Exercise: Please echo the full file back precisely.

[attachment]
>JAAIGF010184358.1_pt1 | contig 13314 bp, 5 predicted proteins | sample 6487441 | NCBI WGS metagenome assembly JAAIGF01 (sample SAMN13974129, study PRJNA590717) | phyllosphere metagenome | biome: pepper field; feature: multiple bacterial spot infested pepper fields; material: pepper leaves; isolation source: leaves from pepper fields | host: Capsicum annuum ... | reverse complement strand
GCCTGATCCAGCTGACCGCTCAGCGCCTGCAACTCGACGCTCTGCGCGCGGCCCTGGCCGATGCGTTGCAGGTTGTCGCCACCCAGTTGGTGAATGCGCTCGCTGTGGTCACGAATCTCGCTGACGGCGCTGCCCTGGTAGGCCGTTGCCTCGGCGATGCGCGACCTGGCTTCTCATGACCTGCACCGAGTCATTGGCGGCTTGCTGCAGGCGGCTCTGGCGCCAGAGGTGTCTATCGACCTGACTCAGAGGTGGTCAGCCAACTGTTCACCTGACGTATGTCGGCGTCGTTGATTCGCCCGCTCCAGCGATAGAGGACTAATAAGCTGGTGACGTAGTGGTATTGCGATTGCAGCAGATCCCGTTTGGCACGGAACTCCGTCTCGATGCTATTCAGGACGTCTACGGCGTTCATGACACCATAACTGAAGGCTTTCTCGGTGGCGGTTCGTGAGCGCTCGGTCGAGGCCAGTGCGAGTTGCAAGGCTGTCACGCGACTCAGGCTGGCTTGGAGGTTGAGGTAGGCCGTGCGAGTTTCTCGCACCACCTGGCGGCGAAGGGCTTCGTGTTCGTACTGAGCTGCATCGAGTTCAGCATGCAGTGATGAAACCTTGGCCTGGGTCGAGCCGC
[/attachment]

>JAAIGF010184358.1_pt1 | contig 13314 bp, 5 predicted proteins | sample 6487441 | NCBI WGS metagenome assembly JAAIGF01 (sample SAMN13974129, study PRJNA590717) | phyllosphere metagenome | biome: pepper field; feature: multiple bacterial spot infested pepper fields; material: pepper leaves; isolation source: leaves from pepper fields | host: Capsicum annuum ... | reverse complement strand
GCCTGATCCAGCTGACCGCTCAGCGCCTGCAACTCGACGCTCTGCGCGCGGCCCTGGCCGATGCGTTGCAGGTTGTCGCCACCCAGTTGGTGAATGCGCTCGCTGTGGTCACGAATCTCGCTGACGGCGCTGCCCTGGTAGGCCGTTGCCTCGGCGATGCGCGACCTGGCTTCTCATGACCTGCACCGAGTCATTGGCGGCTTGCTGCAGGCGGCTCTGGCGCCAGAGGTGTCTATCGACCTGACTCAGAGGTGGTCAGCCAACTGTTCACCTGACGTATGTCGGCGTCGTTGATTCGCCCGCTCCAGCGATAGAGGACTAATAAGCTGGTGACGTAGTGGTATTGCGATTGCAGCAGATCCCGTTTGGCACGGAACTCCGTCTCGATGCTATTCAGGACGTCTACGGCGTTCATGACACCATAACTGAAGGCTTTCTCGGTGGCGGTTCGTGAGCGCTCGGTCGAGGCCAGTGCGAGTTGCAAGGCTGTCACGCGACTCAGGCTGGCTTGGAGGTTGAGGTAGGCCGTGCGAGTTTCTCGCACCACCTGGCGGCGAAGGGCTTCGTGTTCGTACTGAGCTGCATCGAGTTCAGCATGCAGTGATGAAACCTTGGCCTGGGTCGAGCCGC